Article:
Even the smallest details play a role in a roof's effectiveness and integrity. Shingles and flashing are among the most noticeable roofing materials, but roof nails often get overlooked—despite being just as important as more obvious elements. And since they can greatly differ in size, material, and length, using the wrong nails to secure certain areas can cause all kinds of problems down the road.Types of Roofing NailsWhen nailing shingles, roofers mostly choose from among these four common types of roofing nail:Typical roofing and ring-shank nails are the most commonly used. Typical roofing nails may have a smooth or circular unconnected rings around the body to help them maintain grip in the deck. Ring shank nails have connected rings around the shaft which give them superior withdrawal resistance during high winds. Either nail will keep shingles securely attached to the roof when installed according to the manufacturer's instructions. That said, ring shank nails have superior withdrawal resistance—which is why they're typically used in high-wind areas and are often required by local codes. Both of these nail types also offer strength and the ability to penetrate the deck below with ease.Square and round cap nails are more commonly used for roof underlayment than shingles. The larger caps provide holding power that keeps the underlayment material in place using fewer nails.Types of Roofing Nail MaterialsWhat the nail is made of is often just as important as the type of nail:Galvanized steel: While less corrosion-resistant than stainless steel, these nails are popular as they still have strong corrosion- and rust-resistance (courtesy of their zinc coating) but cost much less than stainless steel. There are two main types: hot-dipped galvanized and electro-galvanized. Hot-dipped is more robust, since the nail is immersed in a melted zinc solution, which creates a strong coating. Electro-galvanized combines electricity with a less powerful chemical solution to create a thinner zinc coating.Copper roofing nails are resistant to corrosion and can last much longer than steel. However, they're typically a more expensive option. Copper is more often used when installing long-lasting roofing materials like tile and clay. If you use copper flashing for the roof, it's best practice to use the same material for the nails. However, steel nails are acceptable, though mixing galvanized nails with copper can cause a galvanic reaction that leads to some corrosion in both.Stainless steel nails are typically only used in environments very likely to cause corrosion, most commonly in coastal regions.Aluminum nails are not as commonly used, especially in coastal areas since salt spray can damage the nail and may cause it to deteriorate prematurely.Nails for Roof Underlayment, Flashing, and SheathingDifferent roof components call for different nails. For underlayment, use square cap nails for felt and round head for synthetics (both nail types come with either metal or plastic caps). When installing flashing, you can simply opt for the same nails for the shingles, as they don't require any special properties. For flashing and sheathing, standard roof nails will do the trick.Hand-Driven Nailing vs. Pneumatic NailerYou will need to decide whether to hand-drive the nails with a hammer or use a pneumatic nailer.Using the pneumatic nailer is a much faster solution than hammering manually. Many shingles come with warranties that require you to install at least four nails per shingle, with some of them needing up to six. As well as time considerations, using a pneumatic nailer is obviously significantly less physically demanding than manual hammering.That said, an upside of using a hammer is that you have better overall control over nail placement. You can ensure a nail is tightly fitted and properly penetrates the decking, which can help in the long term as issues may arise if a nail is over- or under-driven. When nails are over-driven—meaning they go well past the material below it—it can cause openings in the shingles which can lower wind resistance (among other issues). When under-driven, nails don't fully penetrate the decking, which can lead to loose or falling shingles and leaks over time.Size and Length of Roofing NailsTypically, a roofing nail measures anywhere from 1 to 2 inches. A roofing nail should be long enough to penetrate the shingle and then as the plywood or OSB decking beneath by at least 3/4 of an inch. The sheathing thickness can vary, so you may need longer nails depending on the decking used.Keep in mind that some parts of the roof—like hip and ridge cap shingles, and ventilation accessories such as a ridge vent—require longer nails. Some premium or designer shingles may also require longer nails than standard 3-tab shingles, as they tend to be thicker (usually often consisting of two shingle strips fused together).Another thing to note is that 3/4-inch or 7/8-inch nails may be used at open soffit areas so as to not completely penetrate the decking. Completely penetrating the decking can cause the material underneath—most often finished wood—to splinter as well as the nail to be visible from the ground.Most manufacturers recommend using zinc-coated steel or aluminum, 10-12 gauge, barbed, deformed, or smooth shank roofing nails with heads 3/8" (10mm) to 7/16" (12mm) in diameter. Fasteners should be long enough to penetrate at least 3/4" (19mm) into wood decks or just through the plywood decks. Fasteners must be driven flush with the surface of the shingle. Over-driving will damage the shingle. Raised fasteners will interfere with the sealing of the shingles and can back out.Apply Your Nail Knowledge in Practice!While useful, having a good working knowledge of what materials to use for a job is only half the equation. If you'd like hands-on training to see how to apply your knowledge in practice—and given by some of the leading experts in roofing—check out the GAF CARE Contractor Training Center.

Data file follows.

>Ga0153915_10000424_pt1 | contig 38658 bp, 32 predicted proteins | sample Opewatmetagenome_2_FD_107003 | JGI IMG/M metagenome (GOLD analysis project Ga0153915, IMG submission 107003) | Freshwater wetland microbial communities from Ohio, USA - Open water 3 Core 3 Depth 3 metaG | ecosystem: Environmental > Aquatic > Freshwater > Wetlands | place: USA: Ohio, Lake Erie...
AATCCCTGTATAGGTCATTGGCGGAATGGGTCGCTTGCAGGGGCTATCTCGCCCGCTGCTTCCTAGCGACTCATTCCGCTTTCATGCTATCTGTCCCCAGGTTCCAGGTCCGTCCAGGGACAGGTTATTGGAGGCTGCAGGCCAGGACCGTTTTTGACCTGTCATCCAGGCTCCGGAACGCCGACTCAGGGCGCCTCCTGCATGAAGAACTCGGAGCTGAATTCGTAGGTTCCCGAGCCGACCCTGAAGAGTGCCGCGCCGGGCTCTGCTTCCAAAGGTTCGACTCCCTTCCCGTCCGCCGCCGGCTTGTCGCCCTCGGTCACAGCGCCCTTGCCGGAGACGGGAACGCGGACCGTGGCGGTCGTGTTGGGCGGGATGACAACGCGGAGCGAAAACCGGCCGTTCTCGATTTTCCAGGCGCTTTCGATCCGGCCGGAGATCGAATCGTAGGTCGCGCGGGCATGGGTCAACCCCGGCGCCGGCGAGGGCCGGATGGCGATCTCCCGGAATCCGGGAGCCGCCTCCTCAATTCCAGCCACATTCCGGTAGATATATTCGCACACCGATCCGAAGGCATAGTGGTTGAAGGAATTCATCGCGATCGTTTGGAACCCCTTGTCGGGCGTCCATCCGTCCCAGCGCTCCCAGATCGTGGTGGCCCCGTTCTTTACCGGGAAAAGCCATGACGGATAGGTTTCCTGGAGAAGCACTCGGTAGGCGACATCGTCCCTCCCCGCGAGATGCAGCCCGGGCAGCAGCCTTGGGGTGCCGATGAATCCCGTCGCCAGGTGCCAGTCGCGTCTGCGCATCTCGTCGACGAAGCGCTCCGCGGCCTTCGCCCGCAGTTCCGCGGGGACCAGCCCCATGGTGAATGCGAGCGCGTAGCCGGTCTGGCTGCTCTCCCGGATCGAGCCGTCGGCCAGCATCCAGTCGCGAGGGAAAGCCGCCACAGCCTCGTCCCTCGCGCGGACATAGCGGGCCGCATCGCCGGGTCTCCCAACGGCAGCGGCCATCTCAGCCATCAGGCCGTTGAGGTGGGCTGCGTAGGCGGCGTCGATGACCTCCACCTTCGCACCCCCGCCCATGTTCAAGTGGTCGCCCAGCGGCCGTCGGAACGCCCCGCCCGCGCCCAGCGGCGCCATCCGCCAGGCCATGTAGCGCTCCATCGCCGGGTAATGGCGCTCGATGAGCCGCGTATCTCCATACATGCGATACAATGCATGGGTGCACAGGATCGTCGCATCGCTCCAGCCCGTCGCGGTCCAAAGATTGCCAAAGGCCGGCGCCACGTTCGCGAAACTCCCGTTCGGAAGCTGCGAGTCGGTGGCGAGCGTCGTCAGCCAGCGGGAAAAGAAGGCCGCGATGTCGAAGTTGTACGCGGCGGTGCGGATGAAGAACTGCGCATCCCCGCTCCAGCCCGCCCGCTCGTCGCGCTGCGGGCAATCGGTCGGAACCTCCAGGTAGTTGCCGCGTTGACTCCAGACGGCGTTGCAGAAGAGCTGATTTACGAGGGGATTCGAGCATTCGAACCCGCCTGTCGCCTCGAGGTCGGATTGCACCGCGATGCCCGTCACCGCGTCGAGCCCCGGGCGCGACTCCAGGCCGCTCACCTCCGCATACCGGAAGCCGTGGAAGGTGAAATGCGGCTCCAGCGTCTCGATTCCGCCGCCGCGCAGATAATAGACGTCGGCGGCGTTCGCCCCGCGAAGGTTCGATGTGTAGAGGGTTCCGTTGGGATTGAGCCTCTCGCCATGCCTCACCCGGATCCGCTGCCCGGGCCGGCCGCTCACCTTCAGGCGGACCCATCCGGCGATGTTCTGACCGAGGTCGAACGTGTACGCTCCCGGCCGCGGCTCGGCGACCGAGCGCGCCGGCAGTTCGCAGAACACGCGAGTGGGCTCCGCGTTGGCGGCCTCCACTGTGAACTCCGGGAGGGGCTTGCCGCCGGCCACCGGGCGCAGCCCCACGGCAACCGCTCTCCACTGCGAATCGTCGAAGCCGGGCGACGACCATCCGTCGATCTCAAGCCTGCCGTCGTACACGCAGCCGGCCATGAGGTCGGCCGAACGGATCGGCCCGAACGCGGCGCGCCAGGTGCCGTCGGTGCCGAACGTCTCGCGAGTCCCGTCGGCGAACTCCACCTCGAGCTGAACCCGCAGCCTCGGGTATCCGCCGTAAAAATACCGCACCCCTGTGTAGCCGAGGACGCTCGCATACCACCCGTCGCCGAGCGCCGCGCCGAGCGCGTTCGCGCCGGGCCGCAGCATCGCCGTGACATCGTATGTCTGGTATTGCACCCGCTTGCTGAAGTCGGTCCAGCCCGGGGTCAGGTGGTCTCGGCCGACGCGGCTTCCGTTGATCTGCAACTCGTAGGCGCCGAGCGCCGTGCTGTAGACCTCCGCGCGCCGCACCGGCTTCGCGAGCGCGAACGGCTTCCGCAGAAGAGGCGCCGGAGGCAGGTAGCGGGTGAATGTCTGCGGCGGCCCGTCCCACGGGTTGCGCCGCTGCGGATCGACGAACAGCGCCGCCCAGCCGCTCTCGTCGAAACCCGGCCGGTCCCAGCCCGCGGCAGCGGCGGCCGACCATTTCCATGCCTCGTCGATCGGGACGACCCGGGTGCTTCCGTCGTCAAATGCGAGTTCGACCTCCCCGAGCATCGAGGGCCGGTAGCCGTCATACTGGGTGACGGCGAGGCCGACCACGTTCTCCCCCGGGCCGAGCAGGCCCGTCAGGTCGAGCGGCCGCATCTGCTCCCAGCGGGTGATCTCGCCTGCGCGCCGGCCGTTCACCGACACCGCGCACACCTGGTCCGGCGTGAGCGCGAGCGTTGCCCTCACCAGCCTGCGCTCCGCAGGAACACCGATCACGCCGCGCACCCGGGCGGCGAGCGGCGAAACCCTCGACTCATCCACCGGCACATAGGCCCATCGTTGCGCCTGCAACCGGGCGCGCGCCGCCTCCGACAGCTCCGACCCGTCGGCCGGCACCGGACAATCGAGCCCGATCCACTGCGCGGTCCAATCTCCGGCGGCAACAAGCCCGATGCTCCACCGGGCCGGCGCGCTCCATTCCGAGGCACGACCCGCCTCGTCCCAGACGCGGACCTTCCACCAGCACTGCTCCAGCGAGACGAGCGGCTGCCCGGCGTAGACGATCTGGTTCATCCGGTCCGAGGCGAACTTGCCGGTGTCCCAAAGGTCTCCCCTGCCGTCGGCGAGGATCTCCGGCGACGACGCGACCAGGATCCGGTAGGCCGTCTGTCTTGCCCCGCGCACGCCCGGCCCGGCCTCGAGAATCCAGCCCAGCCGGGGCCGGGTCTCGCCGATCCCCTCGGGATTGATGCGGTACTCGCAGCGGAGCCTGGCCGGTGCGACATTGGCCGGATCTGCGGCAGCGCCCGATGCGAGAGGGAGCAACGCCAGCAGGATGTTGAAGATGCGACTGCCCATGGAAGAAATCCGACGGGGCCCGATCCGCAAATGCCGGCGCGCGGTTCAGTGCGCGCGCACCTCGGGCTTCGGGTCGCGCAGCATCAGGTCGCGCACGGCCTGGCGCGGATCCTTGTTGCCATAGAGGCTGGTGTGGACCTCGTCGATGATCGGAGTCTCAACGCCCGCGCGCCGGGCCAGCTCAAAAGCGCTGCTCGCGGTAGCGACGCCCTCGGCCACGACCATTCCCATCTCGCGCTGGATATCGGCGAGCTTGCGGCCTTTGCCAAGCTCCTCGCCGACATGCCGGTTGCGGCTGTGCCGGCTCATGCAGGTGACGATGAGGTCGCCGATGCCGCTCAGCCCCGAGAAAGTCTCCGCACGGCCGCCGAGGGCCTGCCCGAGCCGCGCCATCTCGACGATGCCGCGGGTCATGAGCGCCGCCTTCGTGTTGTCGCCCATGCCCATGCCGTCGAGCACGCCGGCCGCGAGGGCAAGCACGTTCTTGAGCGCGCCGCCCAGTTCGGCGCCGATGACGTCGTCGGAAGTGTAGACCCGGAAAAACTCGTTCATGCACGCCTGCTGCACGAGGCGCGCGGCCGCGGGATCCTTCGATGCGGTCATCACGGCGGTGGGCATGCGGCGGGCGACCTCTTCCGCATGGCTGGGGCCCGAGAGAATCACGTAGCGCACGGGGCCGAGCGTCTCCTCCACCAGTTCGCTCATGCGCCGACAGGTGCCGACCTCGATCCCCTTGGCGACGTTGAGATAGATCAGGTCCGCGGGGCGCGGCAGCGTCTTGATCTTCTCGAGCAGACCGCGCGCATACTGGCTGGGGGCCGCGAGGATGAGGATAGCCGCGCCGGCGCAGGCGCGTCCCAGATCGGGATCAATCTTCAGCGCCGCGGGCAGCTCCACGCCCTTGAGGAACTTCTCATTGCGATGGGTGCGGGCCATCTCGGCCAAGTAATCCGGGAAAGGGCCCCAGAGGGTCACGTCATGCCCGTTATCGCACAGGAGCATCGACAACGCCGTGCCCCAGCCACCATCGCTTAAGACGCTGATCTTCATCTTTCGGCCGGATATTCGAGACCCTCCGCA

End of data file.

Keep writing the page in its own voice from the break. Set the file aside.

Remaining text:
By Authors Mark Soto
December 14, 2023